The Nature of Purposeful Accident

I’ve been working on a concept of creativity and I’d like to share these initial thoughts with you.

Image of fractal arrangement of bubbles for article by Larry G. Maguire

Photo by David Clode on Unsplash


I’ve been working on a concept of creativity and I’d like to share these initial thoughts with you.

In the last few years, I’ve been on the receiving end of an idea around the nature and function of creativity which I have called Purposeful Accident. It is a term I have borrowed from author and speaker, Larry Robertson, and it stands as an explanation for how favourable conditions materialise subsequent to purposeful detached engagement in daily work. For the creative person actively engaged and immersed in their work primarily for the joy they receive from it, there is an opportunity to experience Purposeful Accident. The work must not be done for ulterior motives, praise, reward or applause. It must be an end in and of itself.

I’ve no right to proclaim that Purposeful Accident is the ultimate answer to how creativity happens because the subject is too broad to define. Besides, there’s no getting to that fine a point for the principal reason that we never get to the point of anything. There is no ultimate answer to how anything happens, and we must accept that. However, that doesn’t mean we shouldn’t explore, because the fun and enjoyment of life is in the exploration and indulgence of curiosity. So I’ve been busying myself in the investigation of this topic.

It would be accurate I think, to say that it has been, and continues to be, an exploration of the self, how the self expresses itself. That is what creativity is to me. Like the difficulty Stuart Brown has had defining play, creativity cannot be defined despite the well-meaning attempts by eminent psychologists to do so. Because, there’s no getting away with not being creative — we all are that.

However, most of us merely copy verbatim what has already been done. Without even recognising it, we plagiarise the ones we admire; family, friends, peers, famous people. Very few of us are original. Perhaps no one can be truly original, although someone like Kate Bush, for example, might challenge that assumption. I’m sure she has had influences, they’re just hard for an ordinary Joe soap to see.

“Imagine a multidimensional spider’s web in the early morning covered with dew drops. And every dew drop contains the reflection of all the other dew drops. And, in each reflected dew drop, the reflections of all the other dew drops in that reflection. And so ad infinitum. That is the Buddhist conception of the universe in an image.” — Alan W. Watts, Philosopher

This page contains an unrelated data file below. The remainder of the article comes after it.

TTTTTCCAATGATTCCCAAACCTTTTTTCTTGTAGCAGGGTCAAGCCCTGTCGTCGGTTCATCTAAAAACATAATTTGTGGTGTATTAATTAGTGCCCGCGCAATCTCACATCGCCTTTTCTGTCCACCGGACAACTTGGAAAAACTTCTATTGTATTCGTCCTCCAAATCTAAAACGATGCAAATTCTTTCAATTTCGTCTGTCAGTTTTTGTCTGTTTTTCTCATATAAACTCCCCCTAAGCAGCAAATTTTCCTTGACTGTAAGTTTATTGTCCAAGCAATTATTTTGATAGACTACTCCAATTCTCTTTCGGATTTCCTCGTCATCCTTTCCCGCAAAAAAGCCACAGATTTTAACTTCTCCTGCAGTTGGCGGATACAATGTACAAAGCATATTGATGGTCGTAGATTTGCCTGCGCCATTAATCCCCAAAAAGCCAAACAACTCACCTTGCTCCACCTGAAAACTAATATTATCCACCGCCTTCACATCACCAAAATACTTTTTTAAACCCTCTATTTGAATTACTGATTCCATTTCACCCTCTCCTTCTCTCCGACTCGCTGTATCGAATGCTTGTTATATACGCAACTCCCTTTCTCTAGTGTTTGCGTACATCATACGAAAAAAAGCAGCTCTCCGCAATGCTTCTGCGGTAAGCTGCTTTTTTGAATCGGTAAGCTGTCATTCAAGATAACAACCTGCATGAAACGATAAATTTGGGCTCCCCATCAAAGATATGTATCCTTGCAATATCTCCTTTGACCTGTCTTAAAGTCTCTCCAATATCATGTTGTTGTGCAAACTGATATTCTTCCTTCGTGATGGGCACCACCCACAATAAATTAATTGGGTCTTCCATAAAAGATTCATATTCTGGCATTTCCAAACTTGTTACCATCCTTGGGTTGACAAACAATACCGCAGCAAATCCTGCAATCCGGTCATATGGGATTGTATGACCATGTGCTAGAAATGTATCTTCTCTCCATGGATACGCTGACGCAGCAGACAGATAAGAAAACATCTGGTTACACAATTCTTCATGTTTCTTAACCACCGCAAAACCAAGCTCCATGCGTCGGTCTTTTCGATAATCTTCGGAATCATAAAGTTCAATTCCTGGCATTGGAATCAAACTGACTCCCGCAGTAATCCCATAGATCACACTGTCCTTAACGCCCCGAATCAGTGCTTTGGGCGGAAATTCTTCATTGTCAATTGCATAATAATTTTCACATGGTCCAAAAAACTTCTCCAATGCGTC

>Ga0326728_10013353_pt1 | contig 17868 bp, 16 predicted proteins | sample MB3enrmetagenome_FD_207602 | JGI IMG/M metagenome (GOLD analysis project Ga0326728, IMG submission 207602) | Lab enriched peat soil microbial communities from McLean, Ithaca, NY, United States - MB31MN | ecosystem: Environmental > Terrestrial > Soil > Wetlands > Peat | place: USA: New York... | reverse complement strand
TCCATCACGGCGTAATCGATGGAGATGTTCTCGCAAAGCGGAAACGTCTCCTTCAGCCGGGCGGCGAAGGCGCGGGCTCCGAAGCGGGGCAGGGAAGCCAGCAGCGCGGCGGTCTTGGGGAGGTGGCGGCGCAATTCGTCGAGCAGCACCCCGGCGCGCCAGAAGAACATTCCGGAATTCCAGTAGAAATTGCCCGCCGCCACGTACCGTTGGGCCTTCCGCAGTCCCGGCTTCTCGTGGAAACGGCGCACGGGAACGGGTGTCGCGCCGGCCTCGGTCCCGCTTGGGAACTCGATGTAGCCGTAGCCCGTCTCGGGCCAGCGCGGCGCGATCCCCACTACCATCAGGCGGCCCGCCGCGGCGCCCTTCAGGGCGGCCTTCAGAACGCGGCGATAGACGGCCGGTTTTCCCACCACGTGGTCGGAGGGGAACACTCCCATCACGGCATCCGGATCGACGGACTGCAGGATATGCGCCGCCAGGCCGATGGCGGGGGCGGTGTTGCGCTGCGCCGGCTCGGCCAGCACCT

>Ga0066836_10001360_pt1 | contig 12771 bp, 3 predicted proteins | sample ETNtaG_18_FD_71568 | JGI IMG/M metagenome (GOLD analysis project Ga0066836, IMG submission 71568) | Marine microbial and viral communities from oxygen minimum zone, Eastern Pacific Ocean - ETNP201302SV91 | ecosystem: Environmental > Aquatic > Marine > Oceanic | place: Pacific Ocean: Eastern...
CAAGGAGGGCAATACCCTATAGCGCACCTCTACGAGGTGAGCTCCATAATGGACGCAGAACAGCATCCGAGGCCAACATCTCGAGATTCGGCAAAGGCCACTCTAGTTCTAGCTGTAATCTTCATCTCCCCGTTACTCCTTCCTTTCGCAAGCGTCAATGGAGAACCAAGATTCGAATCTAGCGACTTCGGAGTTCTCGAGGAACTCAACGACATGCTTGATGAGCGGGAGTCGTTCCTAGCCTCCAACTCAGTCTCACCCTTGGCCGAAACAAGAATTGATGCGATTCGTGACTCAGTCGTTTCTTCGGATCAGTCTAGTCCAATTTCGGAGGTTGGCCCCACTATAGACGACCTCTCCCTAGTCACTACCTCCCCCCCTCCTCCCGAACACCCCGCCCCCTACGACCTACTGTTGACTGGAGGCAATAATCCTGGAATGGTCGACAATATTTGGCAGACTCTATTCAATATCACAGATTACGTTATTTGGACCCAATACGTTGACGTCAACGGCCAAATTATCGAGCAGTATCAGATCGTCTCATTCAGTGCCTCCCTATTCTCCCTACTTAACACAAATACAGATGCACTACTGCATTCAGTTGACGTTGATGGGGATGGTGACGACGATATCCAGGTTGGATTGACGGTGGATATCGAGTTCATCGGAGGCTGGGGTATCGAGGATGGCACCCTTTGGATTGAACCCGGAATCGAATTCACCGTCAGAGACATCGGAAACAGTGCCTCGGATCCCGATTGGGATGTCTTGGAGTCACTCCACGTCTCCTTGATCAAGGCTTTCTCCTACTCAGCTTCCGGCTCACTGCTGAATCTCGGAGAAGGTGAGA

This world we live in/on is a mass complexity of resonant and dissonant frequencies jostling for position, pulsating and fractal in nature. All language and sound is a base level expression of this vibratory aspect of the self. Material things are vibrational things collapsed. Beyond the surface level reality of the physical world, this is how I see our interactions. And it’s not just human interactions — everything is interacting with everything else.

In this, there is no separation, just like the Buddhists and Hindus suggest. Like Indra’s Net, everything is an aspect of everything else, and for those of us who are hypnotised by the brightness of it all, there is no realisation. It is in that mode of mind that creativity happens without conscious intent; people become absorbed by, assimilated into, the purpose and creative desire of other people. Creativity, therefore, becomes unconscious.

This is the basis for the idea for which Purposeful Accident stands. We don’t need to force it, to make it happen by planning and the application of systems. The more we do this, the more rigid we make the process, the less spontaneous we become and less chance we have of realising Purposeful Accident. Purposeful Accident is the materialisation of everything we want without wanting it. It is life at its best without the past and the future. It is a right now materialisation of favourable conditions.

It’s what I’m working on verbalising. Stay tuned for more on Purposeful Accident.

Thanks for taking the time to read my stuff. Every morning you’ll find me sharing a new thought on life, art, work, creativity, the self and the nature of reality on The Reflectionist. I also write on The Creative Mind. If you like what I’m creating, join my email list to receive the weekly Sunday Letters

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